Lee Majors who played Heath Barkley in The Big Valley.

When the show begins, we are in the bar with Jarrod who is looking for his brothers. Jarrod is wearing a blue cowboy hat, blue jeans and a blue denim shirt beneath his leather vest. Why? Because this outfit highlights the fact that actor Richard Long has the most beautiful blue eyes in the history of television. Remember, folks, this was before the time of colored contacts. This man could make any woman melt with his stare.

Jarrod walks up to the bar. The bartender, who is packing the alcohol, explains that he helped last time there was a wildfire and when the town was evacuated someone stole all the liquor.

Toby, the town drunk, is seated at a table in the bar with Mr. Carter's fiance, Gail. As you'll recall, Carter was killed when the first delivery of nitro exploded. Gail Miller (Arlene Golonka), his fiance has returned to the bar and her dance hall dress--hot pink with black feathers--as she now has no money--remember, Jarrod refused to lie to the bank so she could inherit her fiance's payment for taking the nitroglycerin up the mountain.

Town drunk Toby gets handsy with Gail Miller and Jarrod stops him. Sobbing, Gail grabs a gun the bartender has left on the bar and runs upstairs, preparing to shoot herself. Jarrod follows and tries to talk her out of it, but she's had enough. She's seen hard times and she's ready to die for her bad luck. "Don't blame it on luck," Jarrod replies. "You put yourself in that dress!"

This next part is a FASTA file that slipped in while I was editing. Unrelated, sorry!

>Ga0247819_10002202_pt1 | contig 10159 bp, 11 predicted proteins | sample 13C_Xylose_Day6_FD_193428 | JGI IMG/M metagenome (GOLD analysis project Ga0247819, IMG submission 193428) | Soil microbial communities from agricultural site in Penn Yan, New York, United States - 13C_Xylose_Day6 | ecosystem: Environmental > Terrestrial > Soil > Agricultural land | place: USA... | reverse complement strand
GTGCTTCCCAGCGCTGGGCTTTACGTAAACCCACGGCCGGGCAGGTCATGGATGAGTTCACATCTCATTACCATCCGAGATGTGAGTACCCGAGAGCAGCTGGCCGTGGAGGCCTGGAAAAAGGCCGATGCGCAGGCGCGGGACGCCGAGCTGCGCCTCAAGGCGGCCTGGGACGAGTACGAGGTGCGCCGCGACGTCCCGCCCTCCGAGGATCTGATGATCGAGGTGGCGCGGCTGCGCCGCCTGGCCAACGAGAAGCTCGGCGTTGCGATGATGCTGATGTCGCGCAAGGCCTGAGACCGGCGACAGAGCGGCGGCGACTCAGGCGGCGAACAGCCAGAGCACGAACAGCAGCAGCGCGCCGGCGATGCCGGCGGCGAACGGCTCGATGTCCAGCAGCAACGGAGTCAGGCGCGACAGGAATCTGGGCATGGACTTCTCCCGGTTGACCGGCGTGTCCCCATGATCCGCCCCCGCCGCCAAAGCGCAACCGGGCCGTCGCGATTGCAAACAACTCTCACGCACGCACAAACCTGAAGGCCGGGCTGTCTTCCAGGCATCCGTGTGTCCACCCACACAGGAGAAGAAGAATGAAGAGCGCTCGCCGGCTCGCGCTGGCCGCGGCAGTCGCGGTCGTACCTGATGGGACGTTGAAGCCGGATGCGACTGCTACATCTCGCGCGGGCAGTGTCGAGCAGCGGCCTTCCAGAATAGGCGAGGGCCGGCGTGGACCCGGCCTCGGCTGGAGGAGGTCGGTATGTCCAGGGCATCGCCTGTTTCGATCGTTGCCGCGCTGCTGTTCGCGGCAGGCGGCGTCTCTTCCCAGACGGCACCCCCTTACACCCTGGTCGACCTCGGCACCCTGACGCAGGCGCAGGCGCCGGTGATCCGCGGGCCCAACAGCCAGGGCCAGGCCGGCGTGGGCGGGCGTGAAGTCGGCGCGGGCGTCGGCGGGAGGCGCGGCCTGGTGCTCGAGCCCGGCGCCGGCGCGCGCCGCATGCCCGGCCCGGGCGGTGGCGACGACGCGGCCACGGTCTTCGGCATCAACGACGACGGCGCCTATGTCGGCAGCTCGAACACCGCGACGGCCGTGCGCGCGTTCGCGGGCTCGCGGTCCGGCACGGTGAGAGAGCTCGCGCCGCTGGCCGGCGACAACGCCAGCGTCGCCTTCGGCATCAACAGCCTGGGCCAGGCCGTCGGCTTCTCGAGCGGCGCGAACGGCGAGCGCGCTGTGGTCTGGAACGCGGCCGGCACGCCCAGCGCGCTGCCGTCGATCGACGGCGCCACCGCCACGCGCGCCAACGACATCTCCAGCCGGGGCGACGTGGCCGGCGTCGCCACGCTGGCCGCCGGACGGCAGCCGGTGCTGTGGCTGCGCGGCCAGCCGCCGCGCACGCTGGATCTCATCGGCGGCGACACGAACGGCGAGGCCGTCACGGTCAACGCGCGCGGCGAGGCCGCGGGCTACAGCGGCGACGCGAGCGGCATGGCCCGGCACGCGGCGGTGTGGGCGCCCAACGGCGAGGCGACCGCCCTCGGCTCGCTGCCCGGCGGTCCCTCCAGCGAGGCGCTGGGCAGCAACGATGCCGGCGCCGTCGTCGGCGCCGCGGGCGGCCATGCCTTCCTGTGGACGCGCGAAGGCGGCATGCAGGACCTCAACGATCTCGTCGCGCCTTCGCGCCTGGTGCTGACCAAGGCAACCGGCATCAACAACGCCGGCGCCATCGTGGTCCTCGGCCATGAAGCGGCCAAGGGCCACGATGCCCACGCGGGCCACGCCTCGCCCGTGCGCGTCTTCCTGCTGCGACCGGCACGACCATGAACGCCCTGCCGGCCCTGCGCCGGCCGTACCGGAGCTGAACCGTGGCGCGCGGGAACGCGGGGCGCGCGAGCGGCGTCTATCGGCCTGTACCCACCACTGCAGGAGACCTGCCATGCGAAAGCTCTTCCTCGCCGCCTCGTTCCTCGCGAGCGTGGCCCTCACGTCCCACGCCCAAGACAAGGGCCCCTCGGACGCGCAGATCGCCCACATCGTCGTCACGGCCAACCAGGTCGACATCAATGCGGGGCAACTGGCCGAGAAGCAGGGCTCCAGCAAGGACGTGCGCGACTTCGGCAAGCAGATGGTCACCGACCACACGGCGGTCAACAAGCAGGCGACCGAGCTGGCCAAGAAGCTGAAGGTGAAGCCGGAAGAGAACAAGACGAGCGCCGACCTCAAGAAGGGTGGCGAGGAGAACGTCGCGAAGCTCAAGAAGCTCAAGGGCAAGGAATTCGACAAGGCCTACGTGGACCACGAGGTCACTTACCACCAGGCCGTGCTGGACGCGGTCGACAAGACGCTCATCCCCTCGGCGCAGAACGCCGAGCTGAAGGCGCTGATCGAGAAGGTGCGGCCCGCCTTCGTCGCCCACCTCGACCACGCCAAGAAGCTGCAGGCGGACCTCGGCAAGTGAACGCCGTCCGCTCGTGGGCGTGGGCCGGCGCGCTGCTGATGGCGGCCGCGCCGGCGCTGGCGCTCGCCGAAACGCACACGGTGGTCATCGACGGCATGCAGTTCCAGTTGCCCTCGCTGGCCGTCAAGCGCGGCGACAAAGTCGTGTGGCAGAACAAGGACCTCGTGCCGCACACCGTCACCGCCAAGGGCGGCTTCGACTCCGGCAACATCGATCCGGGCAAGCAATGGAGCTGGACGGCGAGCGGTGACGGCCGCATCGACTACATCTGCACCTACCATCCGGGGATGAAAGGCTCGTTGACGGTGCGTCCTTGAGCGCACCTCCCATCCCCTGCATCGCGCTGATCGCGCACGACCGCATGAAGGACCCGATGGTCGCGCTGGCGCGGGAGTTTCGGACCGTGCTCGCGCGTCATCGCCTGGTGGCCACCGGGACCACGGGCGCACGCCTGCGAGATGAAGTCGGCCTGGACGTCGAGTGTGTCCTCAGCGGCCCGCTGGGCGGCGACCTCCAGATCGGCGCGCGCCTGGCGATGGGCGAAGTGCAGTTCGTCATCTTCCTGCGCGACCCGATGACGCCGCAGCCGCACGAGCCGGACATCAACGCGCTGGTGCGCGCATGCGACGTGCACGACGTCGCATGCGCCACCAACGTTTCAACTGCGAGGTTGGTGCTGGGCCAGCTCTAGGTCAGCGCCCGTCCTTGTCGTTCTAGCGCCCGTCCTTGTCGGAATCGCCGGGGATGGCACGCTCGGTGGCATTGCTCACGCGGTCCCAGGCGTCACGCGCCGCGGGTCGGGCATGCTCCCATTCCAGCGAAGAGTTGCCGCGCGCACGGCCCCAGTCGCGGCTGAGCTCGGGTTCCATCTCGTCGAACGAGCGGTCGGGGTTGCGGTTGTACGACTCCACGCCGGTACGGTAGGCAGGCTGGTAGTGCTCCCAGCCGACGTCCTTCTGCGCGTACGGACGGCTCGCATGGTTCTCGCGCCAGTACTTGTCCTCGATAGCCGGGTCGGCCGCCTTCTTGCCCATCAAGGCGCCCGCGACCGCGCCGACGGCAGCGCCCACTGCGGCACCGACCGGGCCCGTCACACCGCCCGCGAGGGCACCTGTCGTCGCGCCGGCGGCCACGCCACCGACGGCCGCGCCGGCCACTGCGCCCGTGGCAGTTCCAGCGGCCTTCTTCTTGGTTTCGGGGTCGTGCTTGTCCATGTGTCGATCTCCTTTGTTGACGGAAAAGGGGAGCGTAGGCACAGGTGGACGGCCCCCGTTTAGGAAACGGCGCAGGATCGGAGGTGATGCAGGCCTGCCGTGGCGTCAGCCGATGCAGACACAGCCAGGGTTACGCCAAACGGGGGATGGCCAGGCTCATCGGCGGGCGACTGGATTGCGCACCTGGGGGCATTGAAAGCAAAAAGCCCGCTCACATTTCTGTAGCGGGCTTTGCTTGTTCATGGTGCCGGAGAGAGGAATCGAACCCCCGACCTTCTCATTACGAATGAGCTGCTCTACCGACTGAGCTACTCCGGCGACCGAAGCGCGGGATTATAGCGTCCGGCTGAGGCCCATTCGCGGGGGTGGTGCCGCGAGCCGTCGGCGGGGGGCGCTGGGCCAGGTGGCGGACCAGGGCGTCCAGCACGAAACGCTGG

I must say, Jarrod is not doing so well with the ladies right now. I'm not trying to be judgmental, but the fire is still raging on the mountain, the train is coming in the morning, you could die tomorrow, soldier! Jarrod Barkley--make these last moments count! Save this woman!

Gail Miller claims Jarrod couldn't possibly understand suicide because he has so much to live for. He has money! Jarrod then tells her he's taking the nitro up the mountain in the morning. "But you've got everything," she says. "How can you throw it all away?" Stunned, she gives Jarrod the gun. They go downstairs and Toby remarks, "You've found someone to take Old Charlie's place already!" Gail Miller throws a drink in Toby's face and tearfully runs from the bar...but I have a feeling we have not seen the last of Gail Miller!